Social media for the media social club: the slightly bizarre, happy story of #goldsbiephone

Social media for the media social club: the slightly bizarre, happy story of #goldsbiephone

Old news: Jonathan Goldsbie’s mobile phone (Image: Yvonne Bambrick) 

Anyone who’s paid attention to Toronto politics on Twitter for more than five minutes knows Jonathan Goldsbie. He’s a contributor to Spacing, OpenFile and the National Post. On any given day he can be found tweeting about council documents, agendas or attending meetings and providing colour commentary (Giorgio Mammoliti was recently forced to apologize for calling him “Comrade Twitter”). Amazingly, one of the pillars of Toronto’s Twittersphere manages his prolific stream of tweets with a phone that one wit compared to “a Flintstonian pterodactyl.”

“Can’t we each pitch in a buck and get him a proper phone?” asked Chris Tindal on Twitter Wednesday night. By 10 p.m., his friends had started an intervention on Twitter with the hashtag #goldsbiephone.

Tindal got the ball rolling, and the pledges started rolling in. “Within minutes of my initial tweet, Michal Hay was suggesting ways to move it forward, Mark Kuznicki was researching platforms, and David Demchuk started setting up the page,” says Tindal.

Michal Hay suggested they aim for $2,000 to cover the phone and a year’s worth of data—and raise that much by the next council meeting in April. This “huddle,” as Demchuk calls it, all took place within the first hour of Tindal’s tweet. The site went up quickly and the money started coming in.

By Thursday morning, the twitterers had over $800. By Thursday night, they had $1,500. By this morning they had raised 78 per cent of their target figure.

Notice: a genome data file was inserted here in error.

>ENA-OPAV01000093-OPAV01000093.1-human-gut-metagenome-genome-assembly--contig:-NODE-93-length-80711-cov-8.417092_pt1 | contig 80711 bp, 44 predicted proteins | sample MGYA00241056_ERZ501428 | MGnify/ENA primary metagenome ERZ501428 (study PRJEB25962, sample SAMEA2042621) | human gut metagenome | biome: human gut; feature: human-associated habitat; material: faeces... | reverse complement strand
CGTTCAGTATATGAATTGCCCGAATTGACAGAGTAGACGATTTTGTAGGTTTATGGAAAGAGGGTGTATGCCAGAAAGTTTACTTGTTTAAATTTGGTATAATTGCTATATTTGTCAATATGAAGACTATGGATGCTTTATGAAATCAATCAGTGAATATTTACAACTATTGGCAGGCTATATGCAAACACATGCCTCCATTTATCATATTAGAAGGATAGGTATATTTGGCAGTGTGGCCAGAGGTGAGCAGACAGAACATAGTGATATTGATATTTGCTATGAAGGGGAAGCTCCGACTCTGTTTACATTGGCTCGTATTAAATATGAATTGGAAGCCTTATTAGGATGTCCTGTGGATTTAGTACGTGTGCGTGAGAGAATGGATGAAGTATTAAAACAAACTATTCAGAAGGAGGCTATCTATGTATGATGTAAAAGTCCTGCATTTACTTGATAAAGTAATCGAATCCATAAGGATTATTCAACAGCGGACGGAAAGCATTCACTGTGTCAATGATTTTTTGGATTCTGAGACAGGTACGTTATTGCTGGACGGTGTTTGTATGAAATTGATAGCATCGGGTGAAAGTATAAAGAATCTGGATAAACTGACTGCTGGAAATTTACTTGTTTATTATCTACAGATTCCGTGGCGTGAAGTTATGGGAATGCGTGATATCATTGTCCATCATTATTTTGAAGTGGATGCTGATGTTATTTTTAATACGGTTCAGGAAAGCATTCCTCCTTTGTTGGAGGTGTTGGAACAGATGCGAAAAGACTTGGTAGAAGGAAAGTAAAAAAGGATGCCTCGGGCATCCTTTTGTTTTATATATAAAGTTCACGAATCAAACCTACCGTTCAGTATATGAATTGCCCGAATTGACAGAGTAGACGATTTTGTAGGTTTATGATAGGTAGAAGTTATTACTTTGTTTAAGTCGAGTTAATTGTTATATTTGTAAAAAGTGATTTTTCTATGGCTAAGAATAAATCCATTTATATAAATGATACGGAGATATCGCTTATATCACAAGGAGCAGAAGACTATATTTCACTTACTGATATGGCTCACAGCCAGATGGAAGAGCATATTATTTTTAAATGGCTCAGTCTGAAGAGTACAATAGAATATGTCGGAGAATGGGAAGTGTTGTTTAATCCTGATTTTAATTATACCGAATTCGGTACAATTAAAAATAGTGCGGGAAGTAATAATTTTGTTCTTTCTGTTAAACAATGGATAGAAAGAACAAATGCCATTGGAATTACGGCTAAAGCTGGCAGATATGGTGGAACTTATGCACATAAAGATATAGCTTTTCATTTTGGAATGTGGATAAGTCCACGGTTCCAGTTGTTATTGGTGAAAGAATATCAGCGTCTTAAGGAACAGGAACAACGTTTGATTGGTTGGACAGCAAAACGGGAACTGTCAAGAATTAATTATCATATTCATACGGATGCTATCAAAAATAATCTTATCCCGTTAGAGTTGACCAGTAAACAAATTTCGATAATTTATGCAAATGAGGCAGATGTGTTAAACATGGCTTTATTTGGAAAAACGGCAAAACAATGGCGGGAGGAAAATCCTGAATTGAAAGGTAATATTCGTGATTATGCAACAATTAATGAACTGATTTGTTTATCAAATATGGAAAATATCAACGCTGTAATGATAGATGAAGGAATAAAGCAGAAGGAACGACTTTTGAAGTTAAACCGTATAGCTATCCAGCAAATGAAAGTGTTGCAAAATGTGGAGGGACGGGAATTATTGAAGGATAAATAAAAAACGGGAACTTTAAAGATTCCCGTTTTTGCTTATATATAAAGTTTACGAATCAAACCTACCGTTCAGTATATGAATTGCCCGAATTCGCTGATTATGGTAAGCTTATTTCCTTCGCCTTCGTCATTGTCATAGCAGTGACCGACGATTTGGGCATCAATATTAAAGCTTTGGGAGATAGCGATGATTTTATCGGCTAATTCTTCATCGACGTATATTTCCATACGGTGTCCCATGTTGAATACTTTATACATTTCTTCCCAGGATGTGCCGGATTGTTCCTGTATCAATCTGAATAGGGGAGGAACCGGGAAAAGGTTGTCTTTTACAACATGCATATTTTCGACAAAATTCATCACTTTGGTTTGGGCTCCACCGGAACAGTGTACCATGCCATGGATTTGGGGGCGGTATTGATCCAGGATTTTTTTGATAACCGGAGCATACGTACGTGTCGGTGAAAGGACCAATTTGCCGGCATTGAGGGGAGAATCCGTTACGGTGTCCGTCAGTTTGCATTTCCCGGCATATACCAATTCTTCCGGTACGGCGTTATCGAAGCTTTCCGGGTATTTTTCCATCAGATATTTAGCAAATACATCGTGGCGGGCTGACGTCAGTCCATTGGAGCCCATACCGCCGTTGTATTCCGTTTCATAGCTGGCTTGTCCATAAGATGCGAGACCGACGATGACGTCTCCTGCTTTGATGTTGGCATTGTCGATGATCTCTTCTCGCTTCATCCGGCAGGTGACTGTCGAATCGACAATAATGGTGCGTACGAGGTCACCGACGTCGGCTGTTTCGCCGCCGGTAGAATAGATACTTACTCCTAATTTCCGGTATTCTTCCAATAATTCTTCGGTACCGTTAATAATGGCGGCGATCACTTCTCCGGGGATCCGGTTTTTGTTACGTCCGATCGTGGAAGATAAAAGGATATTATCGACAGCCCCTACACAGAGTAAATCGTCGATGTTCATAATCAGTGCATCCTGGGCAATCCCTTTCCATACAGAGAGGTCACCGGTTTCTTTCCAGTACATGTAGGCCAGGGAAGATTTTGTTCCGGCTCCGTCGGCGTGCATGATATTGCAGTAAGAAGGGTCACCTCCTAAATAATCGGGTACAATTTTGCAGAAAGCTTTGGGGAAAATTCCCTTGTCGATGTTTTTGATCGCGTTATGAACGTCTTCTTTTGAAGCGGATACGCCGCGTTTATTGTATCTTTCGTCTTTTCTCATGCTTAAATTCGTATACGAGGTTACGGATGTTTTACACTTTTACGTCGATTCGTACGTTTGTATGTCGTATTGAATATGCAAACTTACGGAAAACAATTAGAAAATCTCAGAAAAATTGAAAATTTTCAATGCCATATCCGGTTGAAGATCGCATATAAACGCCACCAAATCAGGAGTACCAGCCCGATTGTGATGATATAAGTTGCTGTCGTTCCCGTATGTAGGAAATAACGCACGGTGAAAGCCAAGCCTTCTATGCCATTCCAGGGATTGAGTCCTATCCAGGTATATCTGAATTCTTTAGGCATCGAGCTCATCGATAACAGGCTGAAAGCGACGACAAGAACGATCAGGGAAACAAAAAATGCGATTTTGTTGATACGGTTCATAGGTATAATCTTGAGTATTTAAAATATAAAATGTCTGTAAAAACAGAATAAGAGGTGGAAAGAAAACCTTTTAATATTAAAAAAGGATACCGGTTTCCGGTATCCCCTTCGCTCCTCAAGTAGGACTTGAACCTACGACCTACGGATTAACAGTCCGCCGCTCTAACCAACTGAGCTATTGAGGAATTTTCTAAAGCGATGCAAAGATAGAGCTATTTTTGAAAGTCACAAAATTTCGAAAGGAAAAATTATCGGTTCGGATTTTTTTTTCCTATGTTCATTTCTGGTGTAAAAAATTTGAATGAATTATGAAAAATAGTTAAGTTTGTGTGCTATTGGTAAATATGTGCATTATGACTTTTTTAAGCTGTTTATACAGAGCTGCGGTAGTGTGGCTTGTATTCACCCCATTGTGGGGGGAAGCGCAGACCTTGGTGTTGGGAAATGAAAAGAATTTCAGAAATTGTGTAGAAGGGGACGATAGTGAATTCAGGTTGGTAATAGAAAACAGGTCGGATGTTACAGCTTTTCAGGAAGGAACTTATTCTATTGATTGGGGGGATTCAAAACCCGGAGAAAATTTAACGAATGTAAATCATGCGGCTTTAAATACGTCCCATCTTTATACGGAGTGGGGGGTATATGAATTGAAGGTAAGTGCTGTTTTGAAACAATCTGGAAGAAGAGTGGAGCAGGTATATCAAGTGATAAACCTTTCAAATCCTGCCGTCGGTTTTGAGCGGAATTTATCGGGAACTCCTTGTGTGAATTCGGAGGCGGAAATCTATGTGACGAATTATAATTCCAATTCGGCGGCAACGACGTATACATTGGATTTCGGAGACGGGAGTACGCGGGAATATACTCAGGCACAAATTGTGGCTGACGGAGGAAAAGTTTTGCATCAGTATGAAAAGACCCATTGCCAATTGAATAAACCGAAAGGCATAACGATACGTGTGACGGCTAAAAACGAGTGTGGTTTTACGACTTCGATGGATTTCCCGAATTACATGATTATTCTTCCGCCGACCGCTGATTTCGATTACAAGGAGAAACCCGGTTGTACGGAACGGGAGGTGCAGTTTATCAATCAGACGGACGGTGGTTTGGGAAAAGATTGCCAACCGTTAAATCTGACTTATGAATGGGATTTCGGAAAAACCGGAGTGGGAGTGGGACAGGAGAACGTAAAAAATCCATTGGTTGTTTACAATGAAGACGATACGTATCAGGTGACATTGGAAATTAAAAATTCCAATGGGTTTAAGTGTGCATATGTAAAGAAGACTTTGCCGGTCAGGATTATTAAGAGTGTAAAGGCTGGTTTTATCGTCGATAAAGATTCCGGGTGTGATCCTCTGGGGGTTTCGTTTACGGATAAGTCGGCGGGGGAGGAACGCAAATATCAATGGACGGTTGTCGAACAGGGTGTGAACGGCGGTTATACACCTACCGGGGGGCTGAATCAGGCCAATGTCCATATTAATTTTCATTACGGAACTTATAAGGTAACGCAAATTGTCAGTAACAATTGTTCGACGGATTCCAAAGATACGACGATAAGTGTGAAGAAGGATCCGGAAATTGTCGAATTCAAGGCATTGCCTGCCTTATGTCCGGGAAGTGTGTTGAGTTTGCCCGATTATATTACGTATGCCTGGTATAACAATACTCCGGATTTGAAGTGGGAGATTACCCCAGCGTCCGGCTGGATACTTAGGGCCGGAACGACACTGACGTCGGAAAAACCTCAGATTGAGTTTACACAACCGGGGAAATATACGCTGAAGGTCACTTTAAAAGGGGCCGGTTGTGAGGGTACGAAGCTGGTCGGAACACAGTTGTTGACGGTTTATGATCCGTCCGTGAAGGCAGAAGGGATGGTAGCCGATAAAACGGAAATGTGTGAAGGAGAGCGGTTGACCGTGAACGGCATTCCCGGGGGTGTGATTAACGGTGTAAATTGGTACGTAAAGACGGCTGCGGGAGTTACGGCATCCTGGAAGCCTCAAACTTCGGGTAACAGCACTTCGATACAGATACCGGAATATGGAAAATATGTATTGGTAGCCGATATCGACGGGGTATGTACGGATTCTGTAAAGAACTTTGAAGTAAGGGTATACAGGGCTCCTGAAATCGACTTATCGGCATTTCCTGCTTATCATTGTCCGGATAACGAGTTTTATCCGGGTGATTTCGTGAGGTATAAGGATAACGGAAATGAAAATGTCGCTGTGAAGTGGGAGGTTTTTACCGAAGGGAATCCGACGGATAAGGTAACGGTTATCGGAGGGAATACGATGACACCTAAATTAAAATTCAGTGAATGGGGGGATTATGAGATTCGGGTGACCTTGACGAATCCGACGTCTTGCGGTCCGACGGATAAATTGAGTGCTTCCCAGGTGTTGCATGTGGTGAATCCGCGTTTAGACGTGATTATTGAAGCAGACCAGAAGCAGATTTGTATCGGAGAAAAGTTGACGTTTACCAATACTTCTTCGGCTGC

“His phone is ridiculous, the kind of thing you’d let a baby play with six years ago,” says Demchuk “His phone is so bad he had no idea this was happening. He can’t even read incoming tweets about him, so this was all happening in broad daylight, but behind his back.” Goldsbie was eventually tipped off by a reporter at city council.

Before writing off this story as a journalistic geekfest with a ChipIn account, consider that Councillor Shelley Carroll can be counted among Goldsbie’s fans. When we spoke with her, she said she wasn’t sure if she was legally allowed to contribute to the phone fund, “but I’m certainly gonna be promoting it!” Carroll says that in an age where daily newspapers are re-inventing themselves all the time (hint, hint), Goldsbie has a real purpose: “You read him and he may not reflect your politics, but he’s not going to shift on you. You’re not going to open Jon’s Twitter page one day and find the editor’s changed [things].”

Now, getting a young man in Toronto a smartphone isn’t curing cancer, and it’s not buying anti-malarial nets for Africa, but there’s still something important happening here. Carroll suggests that Rob Ford’s election helped explode Toronto’s politically engaged community: “I always tell people that I owe my political career to Mike Harris … and I don’t think it’s a coincidence that after the events of the last few months, someone with a reliable voice like [Goldsbie] has become a phenomenon.”

What’s clear from the #goldsbiephone saga is that Toronto is fortunate enough to have an engaged public sphere on-line. Photographer and urban cycling consultant Yvonne Bambrick, one of #goldsbiephone’s early pledges, says “these mediums have helped—access to Twitter, blogs, all these sharing mechanisms have helped. They’ve allowed the dialogue the happen outside the halls of power.” The combination of technology, activism, membership and yes, disposable income that get combined in Toronto’s political nerdosphere allows for this little example of self-started and self-funded distributed gifting.

“It’s working because we know him, it’s real, it’s in the moment, it’s concrete—it’s not a large, abstract, unsolvable problem,” says Demchuk. “In the face of poverty, community housing, the issues at TCHC, people almost craved an issue they could resolve in a humorous, uplifting way.” Demchuk and others describe this less as a charity and more as “subscribing to Goldsbie.”

Goldsbie, for his part, is more than a little mortified. Reached by The Informer, he said “I don’t think there’s a correct or proper response to something of this nature. So I’ve felt everything. (Including gratitude, of course. In addition to being astonishing, it’s all profoundly touching.)”  He says he has his sights on the HTC Desire Z, if he can find a way around giving Bell Canada any money.

Full disclosure: this blogger donated to the Smartphone for Goldsbie fund.

• Goldsbie needs a Smartphone (thingie)! [Goldsbie’s Smartphone]
Jonathan Goldsbie [Twitter]

(Image: Yvonne Bambrick/yvonnebamrick.com)